Twentieth Century Ikon (2015) - 12 minutes
Commissioned by The Women's Musical Club of Toronto for Ensemble Made in Canada
for piano quartet

His music is process oriented, with a large, overarching trajectory that is planned out meticulously; each parameter (dynamics, pitch, harmonies, etc) is treated somewhat independently but all work towards the same long-range goal. The new work for piano quartet was inspired by a group of nine minimalist pencil sketches by the British artist Bob Law. Though not minimalist in musical idiom, “Twentieth Century Ikon” did thoroughly mine the expressive possibilities of a few recurring musical gestures that gave the work a coherent shape. The sound palette was very imaginative and sophisticated, ranging from sharp, stabbing vertical sonorities to whispered tremolo figures.
— Robin Elliott, Musical Toronto (May 8, 2015)
Full article

Programme Note
In a 2011 interview, Christopher Mayo said, “there’s a lot of intuition in my approach to composing, but it’s always instigated by some sort of interaction with a systematic conceit. It’s always a game – a way of coaxing yourself towards materials and structures that you couldn’t possibly imagine through conventional means.” The instigation for the work on today’s programme is British artist Bob Law’s “Twentieth Century Ikon” series. As the composer tells us, this “consists of nine pencil drawings all completed on August 8th 1967. The drawings each take a similar austere form—a large, roughly drawn rectangle subdivided by a “T” into 3 smaller rectangles. Over the course of these nine drawings, the proportion and orientation of these elements change, giving the impression of being snapshots of a gradually evolving process. By changing a variable as simple as where this “T” is placed within the larger rectangle, Law creates a sense of movement, progression and duration from the most minimal of materials. On the surface, my piano quartet, Twentieth Century Ikon seems aesthetically quite far removed from the resolute, hard-line minimalism of Law’s pencil drawings. However, the key similarities are there—a narrow gamut of materials manipulated in proportion and orientation to create an implied narrative, dramatic arc.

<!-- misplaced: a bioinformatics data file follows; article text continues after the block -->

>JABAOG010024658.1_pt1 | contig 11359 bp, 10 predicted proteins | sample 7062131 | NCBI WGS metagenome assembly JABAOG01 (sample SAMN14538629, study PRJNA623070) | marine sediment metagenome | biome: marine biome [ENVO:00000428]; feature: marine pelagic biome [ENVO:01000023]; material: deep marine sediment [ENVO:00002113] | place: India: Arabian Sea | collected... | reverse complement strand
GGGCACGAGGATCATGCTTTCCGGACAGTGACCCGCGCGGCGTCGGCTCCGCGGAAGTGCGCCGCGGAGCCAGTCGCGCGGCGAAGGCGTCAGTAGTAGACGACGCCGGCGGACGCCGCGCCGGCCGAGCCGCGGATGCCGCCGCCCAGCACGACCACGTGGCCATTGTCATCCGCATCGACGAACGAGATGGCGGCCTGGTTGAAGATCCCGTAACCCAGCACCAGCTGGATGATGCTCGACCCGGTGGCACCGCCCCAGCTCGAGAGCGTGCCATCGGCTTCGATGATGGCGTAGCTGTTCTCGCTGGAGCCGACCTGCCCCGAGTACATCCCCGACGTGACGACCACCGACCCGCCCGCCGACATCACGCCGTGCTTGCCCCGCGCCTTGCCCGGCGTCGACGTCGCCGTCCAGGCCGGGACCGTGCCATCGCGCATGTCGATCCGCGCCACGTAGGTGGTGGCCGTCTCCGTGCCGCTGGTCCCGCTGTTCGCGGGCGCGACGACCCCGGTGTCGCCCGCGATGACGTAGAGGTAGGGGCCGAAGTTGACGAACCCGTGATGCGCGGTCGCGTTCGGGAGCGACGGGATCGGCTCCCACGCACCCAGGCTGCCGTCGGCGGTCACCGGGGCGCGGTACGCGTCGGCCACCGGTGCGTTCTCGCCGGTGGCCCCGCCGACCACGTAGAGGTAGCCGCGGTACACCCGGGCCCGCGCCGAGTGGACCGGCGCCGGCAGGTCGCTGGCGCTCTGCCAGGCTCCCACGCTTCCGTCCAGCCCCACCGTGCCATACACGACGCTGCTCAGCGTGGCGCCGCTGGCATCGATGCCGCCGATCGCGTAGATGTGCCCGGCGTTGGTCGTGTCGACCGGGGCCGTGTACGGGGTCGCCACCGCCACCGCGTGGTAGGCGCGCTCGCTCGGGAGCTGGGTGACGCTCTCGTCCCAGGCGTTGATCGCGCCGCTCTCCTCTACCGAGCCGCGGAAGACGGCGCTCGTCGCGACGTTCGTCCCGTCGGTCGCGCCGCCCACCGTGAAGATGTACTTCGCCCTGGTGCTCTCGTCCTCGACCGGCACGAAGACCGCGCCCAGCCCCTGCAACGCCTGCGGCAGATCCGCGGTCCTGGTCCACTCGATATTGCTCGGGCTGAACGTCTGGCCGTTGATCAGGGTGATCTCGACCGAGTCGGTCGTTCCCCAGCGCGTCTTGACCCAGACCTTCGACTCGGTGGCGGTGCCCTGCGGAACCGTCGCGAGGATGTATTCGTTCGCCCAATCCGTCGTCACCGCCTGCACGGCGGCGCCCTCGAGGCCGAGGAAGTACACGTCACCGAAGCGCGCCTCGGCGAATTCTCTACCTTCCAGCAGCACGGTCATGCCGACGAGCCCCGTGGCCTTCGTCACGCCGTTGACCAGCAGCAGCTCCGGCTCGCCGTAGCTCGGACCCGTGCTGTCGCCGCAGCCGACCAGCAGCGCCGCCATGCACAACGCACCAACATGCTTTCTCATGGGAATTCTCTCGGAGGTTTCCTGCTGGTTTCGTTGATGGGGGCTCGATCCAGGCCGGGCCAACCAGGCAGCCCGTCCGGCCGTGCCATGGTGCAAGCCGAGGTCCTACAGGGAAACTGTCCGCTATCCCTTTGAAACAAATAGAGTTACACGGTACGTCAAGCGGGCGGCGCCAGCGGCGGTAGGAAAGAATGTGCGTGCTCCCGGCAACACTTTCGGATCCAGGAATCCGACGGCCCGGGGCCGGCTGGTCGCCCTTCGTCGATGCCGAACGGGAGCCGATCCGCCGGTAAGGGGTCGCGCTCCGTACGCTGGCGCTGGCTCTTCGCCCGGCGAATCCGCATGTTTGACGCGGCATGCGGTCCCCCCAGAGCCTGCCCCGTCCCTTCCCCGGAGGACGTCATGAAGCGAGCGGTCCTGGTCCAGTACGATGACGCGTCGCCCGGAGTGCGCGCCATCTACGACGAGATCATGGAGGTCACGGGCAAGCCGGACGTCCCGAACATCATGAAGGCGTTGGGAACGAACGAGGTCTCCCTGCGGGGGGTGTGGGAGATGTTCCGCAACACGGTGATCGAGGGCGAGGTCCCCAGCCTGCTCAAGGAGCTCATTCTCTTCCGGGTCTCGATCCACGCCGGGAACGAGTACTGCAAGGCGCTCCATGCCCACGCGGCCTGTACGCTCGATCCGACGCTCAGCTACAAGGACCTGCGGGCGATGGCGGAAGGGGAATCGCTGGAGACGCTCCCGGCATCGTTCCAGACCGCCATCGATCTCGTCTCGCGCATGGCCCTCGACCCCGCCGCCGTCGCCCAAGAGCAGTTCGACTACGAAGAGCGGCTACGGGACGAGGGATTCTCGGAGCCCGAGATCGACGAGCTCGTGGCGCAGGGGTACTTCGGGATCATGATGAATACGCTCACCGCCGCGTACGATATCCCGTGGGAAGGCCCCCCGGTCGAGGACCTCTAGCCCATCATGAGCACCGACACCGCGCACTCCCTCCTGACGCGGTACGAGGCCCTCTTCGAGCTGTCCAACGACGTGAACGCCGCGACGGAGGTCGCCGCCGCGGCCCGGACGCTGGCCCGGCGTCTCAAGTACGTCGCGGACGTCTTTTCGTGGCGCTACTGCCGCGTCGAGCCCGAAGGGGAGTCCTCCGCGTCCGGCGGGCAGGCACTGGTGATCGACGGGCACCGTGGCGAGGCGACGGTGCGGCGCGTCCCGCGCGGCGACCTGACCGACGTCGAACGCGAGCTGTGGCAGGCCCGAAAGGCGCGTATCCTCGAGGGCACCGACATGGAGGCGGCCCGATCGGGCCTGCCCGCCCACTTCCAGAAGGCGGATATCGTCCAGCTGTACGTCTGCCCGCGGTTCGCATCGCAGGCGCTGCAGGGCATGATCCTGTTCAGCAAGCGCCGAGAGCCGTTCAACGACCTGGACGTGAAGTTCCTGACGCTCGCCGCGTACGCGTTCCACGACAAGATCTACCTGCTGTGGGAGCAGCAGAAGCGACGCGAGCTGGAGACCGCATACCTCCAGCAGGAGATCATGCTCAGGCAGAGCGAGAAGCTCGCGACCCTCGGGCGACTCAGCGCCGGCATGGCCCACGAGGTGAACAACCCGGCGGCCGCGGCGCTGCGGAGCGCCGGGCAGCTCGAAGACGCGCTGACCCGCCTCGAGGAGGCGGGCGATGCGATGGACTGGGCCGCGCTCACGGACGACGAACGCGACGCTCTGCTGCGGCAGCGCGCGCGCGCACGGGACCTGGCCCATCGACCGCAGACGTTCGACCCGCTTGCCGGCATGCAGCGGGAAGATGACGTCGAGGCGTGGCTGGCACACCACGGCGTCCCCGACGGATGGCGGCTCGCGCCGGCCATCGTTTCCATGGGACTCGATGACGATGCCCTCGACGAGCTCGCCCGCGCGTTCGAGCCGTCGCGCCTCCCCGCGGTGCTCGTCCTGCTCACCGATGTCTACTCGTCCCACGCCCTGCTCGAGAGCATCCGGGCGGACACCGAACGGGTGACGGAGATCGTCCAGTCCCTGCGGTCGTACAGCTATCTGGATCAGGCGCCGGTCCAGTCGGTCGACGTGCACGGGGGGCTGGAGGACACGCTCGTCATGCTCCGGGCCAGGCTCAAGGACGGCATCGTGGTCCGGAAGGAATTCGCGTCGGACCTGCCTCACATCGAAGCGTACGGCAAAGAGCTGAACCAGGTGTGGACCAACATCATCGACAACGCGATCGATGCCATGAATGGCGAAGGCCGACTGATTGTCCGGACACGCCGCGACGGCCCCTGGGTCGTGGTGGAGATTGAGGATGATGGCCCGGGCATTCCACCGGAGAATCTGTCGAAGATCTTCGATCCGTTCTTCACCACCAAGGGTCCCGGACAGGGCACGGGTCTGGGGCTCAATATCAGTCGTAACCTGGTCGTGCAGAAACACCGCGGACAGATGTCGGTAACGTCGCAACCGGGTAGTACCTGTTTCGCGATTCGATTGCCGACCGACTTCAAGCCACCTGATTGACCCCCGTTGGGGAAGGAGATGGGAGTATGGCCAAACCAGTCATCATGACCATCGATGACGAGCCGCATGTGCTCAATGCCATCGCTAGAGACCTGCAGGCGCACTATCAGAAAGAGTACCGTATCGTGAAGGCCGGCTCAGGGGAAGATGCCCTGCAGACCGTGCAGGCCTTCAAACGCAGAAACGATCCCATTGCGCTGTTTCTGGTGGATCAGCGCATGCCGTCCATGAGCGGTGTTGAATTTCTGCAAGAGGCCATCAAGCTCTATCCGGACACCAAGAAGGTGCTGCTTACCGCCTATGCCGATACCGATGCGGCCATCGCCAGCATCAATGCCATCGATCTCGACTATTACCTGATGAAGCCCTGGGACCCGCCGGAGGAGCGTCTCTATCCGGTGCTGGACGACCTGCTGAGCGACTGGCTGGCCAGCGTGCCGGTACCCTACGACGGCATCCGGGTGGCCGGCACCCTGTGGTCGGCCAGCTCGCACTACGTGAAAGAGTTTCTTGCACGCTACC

–John Mayo

Performance History
May 8, 2015 - Ensemble Made in Canada, Walter Hall, Toronto, ON, Canada